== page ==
Rein in charter growth
Charter schools just keep on coming.
The N. C. Charter School Advisory Committee this week gave the nod to three more charter schools in Durham. The state Board of Education has the final say, but that board generally follows the advisory committee’s lead.
Combined with those already open and another set to open his summer, if the latest three are approved and open on schedule, Durham will be home to 14 charter schools, tops in the state.
We are not opposed to the concept of charter schools -- and we acknowledge several in Durham provide a fine education and meet high expectations of parents who choose to send their children there.
But we continue to be troubled by their proliferation, sped by the state legislature’s lifting the cap originally put on their number. The state’s approval process seems light, and the state Department of Public Instruction’s resources for vetting and overseeing the schools are stretched thin.
And with nothing approximating a long-term plan for the schools’ inception and growth, the county commissioners and the school board are hampered in planning for the traditional public schools that they oversee.
Durham’s magnetism for charters stems from a number of probable reasons. Undeniably, public dissatisfaction over the years with tepid performance has driven parental interest. Many affluent families may resolve their concerns about traditional public schools by sending their kids to private schools.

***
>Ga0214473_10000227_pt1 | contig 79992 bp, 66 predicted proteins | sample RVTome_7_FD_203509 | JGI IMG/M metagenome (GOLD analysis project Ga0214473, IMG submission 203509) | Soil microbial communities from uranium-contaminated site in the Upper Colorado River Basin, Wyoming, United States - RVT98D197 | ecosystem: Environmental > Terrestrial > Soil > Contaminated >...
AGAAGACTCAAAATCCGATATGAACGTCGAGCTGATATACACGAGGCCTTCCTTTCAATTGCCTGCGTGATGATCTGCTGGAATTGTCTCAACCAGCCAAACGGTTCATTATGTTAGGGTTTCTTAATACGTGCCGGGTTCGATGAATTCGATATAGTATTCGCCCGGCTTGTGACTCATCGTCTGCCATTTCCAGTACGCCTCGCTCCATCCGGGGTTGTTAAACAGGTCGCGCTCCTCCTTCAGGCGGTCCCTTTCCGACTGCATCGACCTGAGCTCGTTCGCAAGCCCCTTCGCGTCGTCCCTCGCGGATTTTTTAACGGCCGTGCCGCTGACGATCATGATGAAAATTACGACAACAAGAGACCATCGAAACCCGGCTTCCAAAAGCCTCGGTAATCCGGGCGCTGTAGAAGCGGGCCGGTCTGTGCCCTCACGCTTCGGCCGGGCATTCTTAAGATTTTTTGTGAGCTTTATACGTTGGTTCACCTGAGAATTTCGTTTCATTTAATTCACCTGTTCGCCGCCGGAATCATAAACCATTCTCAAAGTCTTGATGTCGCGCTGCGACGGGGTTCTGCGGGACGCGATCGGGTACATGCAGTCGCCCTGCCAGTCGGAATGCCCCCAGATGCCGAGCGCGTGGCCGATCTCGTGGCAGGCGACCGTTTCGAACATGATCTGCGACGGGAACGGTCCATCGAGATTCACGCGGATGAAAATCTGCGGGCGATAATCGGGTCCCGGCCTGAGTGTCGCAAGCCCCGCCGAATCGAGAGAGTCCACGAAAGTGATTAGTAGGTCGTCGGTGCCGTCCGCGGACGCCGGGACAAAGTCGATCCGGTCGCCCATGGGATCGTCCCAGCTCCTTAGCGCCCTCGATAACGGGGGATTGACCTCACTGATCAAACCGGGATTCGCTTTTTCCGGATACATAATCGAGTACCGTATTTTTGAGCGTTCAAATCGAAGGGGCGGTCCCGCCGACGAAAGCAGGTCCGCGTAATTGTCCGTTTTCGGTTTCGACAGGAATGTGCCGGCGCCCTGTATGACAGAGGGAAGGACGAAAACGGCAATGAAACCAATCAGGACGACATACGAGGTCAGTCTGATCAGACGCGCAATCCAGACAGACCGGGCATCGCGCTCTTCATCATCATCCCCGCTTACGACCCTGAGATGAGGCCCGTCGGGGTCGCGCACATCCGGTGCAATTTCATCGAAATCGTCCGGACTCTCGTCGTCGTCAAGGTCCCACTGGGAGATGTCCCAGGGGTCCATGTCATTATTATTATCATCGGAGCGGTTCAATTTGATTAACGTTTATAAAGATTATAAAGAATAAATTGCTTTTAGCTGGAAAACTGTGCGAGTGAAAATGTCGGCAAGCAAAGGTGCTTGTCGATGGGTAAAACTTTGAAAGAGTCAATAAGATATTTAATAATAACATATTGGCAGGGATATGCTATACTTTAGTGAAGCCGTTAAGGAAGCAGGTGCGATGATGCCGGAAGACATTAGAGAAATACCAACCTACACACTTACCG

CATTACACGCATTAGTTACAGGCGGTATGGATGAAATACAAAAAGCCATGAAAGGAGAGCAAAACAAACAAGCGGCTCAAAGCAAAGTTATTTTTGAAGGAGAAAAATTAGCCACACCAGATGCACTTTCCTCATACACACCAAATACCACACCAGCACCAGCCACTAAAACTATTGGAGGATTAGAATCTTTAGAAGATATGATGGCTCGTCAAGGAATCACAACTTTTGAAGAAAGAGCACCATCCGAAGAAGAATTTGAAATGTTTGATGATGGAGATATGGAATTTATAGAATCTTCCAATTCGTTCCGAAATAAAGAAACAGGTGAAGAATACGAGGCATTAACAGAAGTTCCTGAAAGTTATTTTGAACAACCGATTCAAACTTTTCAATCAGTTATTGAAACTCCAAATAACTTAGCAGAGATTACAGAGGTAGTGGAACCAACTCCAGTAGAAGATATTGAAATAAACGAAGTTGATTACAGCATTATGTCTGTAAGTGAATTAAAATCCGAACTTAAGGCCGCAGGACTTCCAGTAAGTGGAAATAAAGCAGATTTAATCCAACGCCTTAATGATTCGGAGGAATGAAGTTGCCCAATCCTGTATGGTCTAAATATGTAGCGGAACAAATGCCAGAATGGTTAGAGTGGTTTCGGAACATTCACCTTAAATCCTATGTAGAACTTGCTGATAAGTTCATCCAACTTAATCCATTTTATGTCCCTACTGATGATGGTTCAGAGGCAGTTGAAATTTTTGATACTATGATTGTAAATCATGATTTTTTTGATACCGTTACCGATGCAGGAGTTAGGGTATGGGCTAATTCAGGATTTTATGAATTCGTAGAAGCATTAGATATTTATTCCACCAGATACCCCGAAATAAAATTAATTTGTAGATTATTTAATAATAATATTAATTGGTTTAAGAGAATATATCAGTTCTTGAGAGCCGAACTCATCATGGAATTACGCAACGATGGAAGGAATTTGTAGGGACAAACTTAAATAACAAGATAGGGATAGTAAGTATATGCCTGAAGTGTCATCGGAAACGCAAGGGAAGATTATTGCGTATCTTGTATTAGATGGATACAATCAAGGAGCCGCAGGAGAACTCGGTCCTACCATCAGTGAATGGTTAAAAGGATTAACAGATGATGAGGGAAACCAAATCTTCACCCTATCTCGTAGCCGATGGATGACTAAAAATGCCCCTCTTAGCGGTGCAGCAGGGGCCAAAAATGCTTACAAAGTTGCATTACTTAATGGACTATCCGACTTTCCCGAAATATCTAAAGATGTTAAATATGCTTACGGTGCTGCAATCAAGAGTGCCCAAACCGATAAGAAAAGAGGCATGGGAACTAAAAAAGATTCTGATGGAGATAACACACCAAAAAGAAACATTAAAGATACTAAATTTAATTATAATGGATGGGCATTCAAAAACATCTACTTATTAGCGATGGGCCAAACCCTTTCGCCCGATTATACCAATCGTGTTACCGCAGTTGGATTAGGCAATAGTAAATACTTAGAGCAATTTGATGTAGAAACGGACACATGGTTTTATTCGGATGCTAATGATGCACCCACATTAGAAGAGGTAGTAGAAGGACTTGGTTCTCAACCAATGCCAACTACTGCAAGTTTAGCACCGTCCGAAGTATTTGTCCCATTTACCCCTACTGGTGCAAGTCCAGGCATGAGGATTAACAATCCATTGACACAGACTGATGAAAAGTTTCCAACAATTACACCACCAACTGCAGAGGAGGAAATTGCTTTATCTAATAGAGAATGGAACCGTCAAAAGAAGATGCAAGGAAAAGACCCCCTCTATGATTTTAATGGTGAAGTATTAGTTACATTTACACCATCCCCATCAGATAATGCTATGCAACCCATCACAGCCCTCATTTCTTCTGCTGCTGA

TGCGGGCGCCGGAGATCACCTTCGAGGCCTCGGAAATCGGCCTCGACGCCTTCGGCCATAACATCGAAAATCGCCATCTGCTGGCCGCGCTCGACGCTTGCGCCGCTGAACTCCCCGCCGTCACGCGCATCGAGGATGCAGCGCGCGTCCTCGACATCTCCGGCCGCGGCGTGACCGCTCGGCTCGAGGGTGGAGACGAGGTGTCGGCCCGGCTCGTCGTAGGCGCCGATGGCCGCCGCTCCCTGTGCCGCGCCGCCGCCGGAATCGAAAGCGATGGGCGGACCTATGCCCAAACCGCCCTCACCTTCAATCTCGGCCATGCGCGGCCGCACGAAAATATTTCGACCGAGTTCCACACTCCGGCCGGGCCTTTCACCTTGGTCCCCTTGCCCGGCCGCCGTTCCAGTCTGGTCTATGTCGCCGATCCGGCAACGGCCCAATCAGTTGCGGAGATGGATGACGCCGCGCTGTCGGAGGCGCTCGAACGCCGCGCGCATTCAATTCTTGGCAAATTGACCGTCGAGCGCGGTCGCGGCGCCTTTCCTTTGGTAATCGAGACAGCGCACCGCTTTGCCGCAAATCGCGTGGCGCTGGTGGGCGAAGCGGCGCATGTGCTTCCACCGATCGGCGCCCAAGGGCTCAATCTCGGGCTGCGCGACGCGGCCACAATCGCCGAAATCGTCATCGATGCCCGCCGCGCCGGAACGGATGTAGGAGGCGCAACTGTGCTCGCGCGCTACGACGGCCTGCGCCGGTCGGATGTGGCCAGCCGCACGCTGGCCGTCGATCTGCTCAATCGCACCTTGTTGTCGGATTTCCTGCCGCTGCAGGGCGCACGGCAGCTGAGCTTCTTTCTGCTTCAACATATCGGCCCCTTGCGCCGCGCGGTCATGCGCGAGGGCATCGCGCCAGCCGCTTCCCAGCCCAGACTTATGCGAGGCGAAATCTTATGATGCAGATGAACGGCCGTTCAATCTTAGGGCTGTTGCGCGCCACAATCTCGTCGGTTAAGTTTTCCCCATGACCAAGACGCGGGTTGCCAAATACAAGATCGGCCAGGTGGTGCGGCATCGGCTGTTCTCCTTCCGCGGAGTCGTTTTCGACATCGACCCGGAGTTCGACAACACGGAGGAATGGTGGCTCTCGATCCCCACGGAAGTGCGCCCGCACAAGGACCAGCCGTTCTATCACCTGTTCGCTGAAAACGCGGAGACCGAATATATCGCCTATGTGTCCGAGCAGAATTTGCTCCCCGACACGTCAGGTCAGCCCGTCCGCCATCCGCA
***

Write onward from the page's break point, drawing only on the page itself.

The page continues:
But for parents that may not find that financially feasible, it’s hard to fault their decision to try free charter schools they feel offer a more satisfactory alternative.
That said, research generally shows that the success of charter schools at educating children runs the gamut from exceptional to mediocre or worse, not unlike traditional public schools. And while traditional public schools face a barrage of testing that seeks to quantify their success, charters operate in a much less monitored environment.
Charters spend their share of the public money with less transparency and public oversight than traditional schools. And while traditional schools must provide free and reduced-price lunch, deal with students in economically challenged situations that make learning difficult, educate any student who walks in the door whatever their level of special needs, for the most part charters face much less of that.
Again, we welcome the original intent of giving charters leeway to try innovative methods, to devise curricula and instructional methods that might meet needs and solve problems that have eluded traditional schools sometimes constrained by bureaucracy and even inertia.
But Durham Public Schools are steadily improving, albeit sometimes disappointingly slowly. In many Durham public schools students receive a top-flight education that rivals that in the best charter schools.
We need greater restraint in opening the doors to charter schools – and greater cooperation, even if the state must mandate or at least encourage it. We risk not just providing an alternative to the public schools that still serve the vast majority of students, but undermining them to the detriment of tens of thousands of students and taxpayers.